2. Chapter 5: Social Structure Theory: Because they are poor

Chapter 5: Social Structure Theory: Because they are poor. Page 143

Ibid.
View Full Essay

Record Medical Administration Service for File Rationale

Words: 773 Length: 3 Pages Document Type: Essay Paper #: 32324816

ecord

Medical Administration Service for File

ationale in Support of Selection of Heart Transplant ecipient

Because time was of the essence in formulating this decision, this memorandum for the record sets forth the decision-making process and that was used to select the most appropriate candidate for a heart transplantation procedure. It was my responsibility as lead surgeon to select the most appropriate heart transplant recipient from a pool of three candidates, each of whom had suffered from several health-related issues that adversely affected their suitability for the transplant procedure. Therefore, in order to formulate as subjective an analysis as possible in a timely fashion, a utilitarian ethical analytical approach was used to identify the candidate that held the most promise of using the gift of additional life from the heart donor to its maximum advantage. The utilitarian ethical analysis showed that of the three potential heart transplant candidates, the 12-year-old…… [Read More]

References

Andre, C. & Velasquez, M. (1989, Winter). Calculating consequences: The utilitarian approach to ethics. Issues in Ethics, 2(1), 37.

Hollingsworth, J.A., Hall, E.H. & Trinkaus, R.J. (1991). Utilitarianism: An ethical framework for compensation decision making. Review of Business, 13(3), 17-19.

Rosen, F. (2003). Classical utilitarianism from Hume to Mill. London: Routledge.
View Full Essay

Juvenile Offenders and Reoffending

Words: 11154 Length: 37 Pages Document Type: Essay Paper #: 46175369

elevance

Juvenile offenders and reoffenders are an important problem facing the United States criminal justice system. For more than one hundred years, states held the belief that the juvenile justice system acted as a vehicle to safeguard the public via offering a structure that enables the rehabilitation of children growing into adulthood. States identified the difference of children committing crimes versus adult offenders (Loeber & Farrington, 2012). For example, the states saw them as less blameworthy with a higher capacity for longstanding, true change. Therefore, states have founded a distinct court system especially for the handling and rehabilitation of juvenile offenders along with a separate and different youth-based service delivery system that offers additional aid not found in the adult justice system.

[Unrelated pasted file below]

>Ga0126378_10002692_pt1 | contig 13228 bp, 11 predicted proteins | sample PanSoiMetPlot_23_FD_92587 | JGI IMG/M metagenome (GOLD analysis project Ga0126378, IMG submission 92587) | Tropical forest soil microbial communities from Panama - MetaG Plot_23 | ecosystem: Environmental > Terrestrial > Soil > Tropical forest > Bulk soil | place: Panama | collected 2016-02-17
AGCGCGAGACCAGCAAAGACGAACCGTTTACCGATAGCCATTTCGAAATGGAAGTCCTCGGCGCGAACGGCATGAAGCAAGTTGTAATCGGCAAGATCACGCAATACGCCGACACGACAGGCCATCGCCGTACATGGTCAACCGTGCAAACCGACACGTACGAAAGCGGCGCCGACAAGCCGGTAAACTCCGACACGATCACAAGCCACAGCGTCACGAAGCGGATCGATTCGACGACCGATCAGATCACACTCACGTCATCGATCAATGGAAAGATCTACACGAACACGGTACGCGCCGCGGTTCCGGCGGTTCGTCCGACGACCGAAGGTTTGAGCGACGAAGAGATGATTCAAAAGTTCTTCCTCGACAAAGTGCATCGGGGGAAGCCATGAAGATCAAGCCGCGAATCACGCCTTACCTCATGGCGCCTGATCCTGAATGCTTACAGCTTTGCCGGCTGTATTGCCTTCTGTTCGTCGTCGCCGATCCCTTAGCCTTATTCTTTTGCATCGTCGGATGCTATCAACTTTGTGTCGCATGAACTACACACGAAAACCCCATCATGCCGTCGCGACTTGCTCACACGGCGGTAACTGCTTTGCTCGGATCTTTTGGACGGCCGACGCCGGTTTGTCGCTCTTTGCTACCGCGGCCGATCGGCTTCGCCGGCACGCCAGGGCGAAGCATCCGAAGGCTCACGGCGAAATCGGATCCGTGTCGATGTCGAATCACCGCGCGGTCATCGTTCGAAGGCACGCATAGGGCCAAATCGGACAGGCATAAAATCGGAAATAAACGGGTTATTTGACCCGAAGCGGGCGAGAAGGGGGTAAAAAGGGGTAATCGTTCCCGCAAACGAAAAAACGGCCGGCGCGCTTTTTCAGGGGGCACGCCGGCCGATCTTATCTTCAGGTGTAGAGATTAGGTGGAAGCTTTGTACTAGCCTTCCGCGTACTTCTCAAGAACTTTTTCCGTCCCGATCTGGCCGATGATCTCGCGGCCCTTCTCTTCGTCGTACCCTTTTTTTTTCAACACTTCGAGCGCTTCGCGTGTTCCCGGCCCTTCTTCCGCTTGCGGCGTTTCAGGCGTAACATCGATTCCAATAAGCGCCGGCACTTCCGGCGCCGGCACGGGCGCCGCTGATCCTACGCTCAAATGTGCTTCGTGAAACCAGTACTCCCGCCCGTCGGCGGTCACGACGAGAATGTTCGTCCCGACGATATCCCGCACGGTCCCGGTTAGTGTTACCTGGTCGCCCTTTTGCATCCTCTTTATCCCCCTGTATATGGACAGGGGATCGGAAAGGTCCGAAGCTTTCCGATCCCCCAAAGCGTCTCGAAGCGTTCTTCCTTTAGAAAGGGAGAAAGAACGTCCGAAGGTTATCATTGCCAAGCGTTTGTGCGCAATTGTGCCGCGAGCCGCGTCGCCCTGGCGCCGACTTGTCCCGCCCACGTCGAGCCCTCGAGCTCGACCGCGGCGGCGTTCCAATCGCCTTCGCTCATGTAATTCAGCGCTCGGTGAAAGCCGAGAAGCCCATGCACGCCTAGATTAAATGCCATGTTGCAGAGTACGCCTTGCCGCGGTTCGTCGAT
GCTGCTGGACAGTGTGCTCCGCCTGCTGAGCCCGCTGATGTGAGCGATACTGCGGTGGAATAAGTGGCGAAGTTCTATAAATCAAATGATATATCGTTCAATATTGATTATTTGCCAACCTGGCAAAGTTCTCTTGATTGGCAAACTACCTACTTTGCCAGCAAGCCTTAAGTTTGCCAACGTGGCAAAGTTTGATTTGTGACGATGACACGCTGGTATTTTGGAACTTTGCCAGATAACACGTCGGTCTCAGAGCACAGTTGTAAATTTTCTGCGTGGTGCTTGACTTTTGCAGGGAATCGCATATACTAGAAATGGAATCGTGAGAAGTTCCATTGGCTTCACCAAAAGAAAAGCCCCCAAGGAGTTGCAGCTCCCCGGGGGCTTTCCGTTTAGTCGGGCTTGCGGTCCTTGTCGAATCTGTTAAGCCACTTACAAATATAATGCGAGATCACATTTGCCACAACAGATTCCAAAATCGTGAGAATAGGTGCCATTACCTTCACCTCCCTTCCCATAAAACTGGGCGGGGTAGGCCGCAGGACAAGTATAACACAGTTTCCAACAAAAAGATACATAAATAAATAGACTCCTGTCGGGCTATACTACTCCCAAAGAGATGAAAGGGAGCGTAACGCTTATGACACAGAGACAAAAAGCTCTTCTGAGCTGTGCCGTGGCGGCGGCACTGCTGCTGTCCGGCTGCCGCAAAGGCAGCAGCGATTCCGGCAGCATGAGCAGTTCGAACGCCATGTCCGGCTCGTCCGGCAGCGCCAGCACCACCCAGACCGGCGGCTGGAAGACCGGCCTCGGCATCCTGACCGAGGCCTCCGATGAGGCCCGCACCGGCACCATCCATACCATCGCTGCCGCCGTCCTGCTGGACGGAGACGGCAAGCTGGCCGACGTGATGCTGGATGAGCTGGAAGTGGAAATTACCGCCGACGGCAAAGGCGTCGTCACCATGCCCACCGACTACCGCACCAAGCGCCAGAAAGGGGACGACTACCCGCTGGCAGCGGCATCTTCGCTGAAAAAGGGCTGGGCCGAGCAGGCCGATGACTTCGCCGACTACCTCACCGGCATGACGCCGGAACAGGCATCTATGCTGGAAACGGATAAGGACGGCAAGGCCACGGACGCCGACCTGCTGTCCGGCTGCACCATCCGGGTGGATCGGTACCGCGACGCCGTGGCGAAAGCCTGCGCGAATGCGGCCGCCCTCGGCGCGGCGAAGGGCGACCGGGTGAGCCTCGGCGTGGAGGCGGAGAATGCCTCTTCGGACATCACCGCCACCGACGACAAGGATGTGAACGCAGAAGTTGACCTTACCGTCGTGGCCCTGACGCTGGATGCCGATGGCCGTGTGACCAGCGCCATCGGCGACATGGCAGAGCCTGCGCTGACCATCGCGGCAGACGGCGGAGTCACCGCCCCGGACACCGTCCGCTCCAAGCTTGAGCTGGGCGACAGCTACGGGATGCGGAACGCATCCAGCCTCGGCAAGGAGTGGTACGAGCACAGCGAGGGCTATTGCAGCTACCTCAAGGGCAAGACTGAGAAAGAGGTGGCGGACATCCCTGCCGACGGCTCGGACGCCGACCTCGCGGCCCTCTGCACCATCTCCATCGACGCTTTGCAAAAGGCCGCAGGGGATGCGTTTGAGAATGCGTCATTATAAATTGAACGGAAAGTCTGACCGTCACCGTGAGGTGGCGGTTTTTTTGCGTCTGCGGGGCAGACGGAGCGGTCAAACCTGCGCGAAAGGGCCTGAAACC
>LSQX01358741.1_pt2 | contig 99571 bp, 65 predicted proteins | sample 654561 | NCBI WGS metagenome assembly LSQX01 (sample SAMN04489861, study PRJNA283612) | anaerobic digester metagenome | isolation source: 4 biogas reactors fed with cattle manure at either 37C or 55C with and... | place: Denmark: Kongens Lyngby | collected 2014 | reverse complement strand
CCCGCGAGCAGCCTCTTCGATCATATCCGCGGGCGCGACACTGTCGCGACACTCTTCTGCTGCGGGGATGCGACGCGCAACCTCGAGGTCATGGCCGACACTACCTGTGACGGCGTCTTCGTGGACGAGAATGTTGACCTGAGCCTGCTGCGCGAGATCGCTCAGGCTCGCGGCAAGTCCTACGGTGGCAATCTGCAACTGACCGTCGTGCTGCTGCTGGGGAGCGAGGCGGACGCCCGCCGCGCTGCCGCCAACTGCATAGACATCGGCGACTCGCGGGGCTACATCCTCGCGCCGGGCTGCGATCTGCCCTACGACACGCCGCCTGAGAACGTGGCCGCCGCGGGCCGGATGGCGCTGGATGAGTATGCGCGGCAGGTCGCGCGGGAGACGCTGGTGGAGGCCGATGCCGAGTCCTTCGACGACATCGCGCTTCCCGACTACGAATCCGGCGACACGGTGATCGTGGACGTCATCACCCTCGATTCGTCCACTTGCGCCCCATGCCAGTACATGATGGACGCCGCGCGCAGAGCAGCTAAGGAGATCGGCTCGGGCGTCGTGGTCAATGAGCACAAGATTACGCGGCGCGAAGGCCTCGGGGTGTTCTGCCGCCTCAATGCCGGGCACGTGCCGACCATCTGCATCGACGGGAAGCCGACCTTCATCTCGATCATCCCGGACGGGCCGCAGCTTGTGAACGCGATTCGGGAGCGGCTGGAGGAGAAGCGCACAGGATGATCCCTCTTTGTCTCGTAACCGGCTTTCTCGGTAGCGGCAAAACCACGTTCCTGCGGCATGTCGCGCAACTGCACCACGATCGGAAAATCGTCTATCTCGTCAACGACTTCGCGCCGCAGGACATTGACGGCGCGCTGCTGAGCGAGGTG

The juvenile justice system offers the study of criminal justice an important area to develop proper rehabilitation techniques that will help juvenile offenders and reoffenders find a means…… [Read More]

References

Baglivio, M. & Jackowski, K. (2012). Examining the Validity of a Juvenile Offending Risk Assessment Instrument Across Gender and Race/Ethnicity. Youth Violence And Juvenile Justice, 11(1), 26-43. http://dx.doi.org/10.1177/1541204012440107

Baglivio, M., Wolff, K., Piquero, A., & Epps, N. (2015). The Relationship between Adverse Childhood Experiences (ACE) and Juvenile Offending Trajectories in a Juvenile Offender Sample. Journal Of Criminal Justice, 43(3), 229-241. http://dx.doi.org/10.1016/j.jcrimjus.2015.04.012

Burfeind, J. & Bartusch, D. (2015). Juvenile delinquency (p. 158). Routledge.

Cale, J., Smallbone, S., Rayment-Mchugh, S., & Dowling, C. (2015). Offense Trajectories, the Unfolding of Sexual and Non-Sexual Criminal Activity, and Sex Offense Characteristics of Adolescent Sex Offenders. Sexual Abuse: A Journal Of Research And Treatment. http://dx.doi.org/10.1177/1079063215580968
View Full Essay

Pedophilia

Words: 10745 Length: 30 Pages Document Type: Essay Paper #: 90713233

It will focus discovering the treatment option, or combination of options that results in the lowest incidence of recidivism for the longest period following the treatment. It is difficult to predict future events, therefore the research will take a historical perspective on the problem.

This study will compare recidivism rates for the four most common treatments used for pedophile offenders. It will only consider treatment for those that were convicted of their crimes. It will compare those that received group therapy only, cognitive behavioral therapy only, treatment with SSIs only, and chemical castration only. Many treatment plans include a combination of treatments. Therefore, a comparison of the most common treatment combinations found during the course of the research will be compared as well. The most common treatment combinations include Group therapy and cognitive therapy, SSIs and cognitive therapy, chemical castration and cognitive therapy. The most common combination treatment involves use…… [Read More]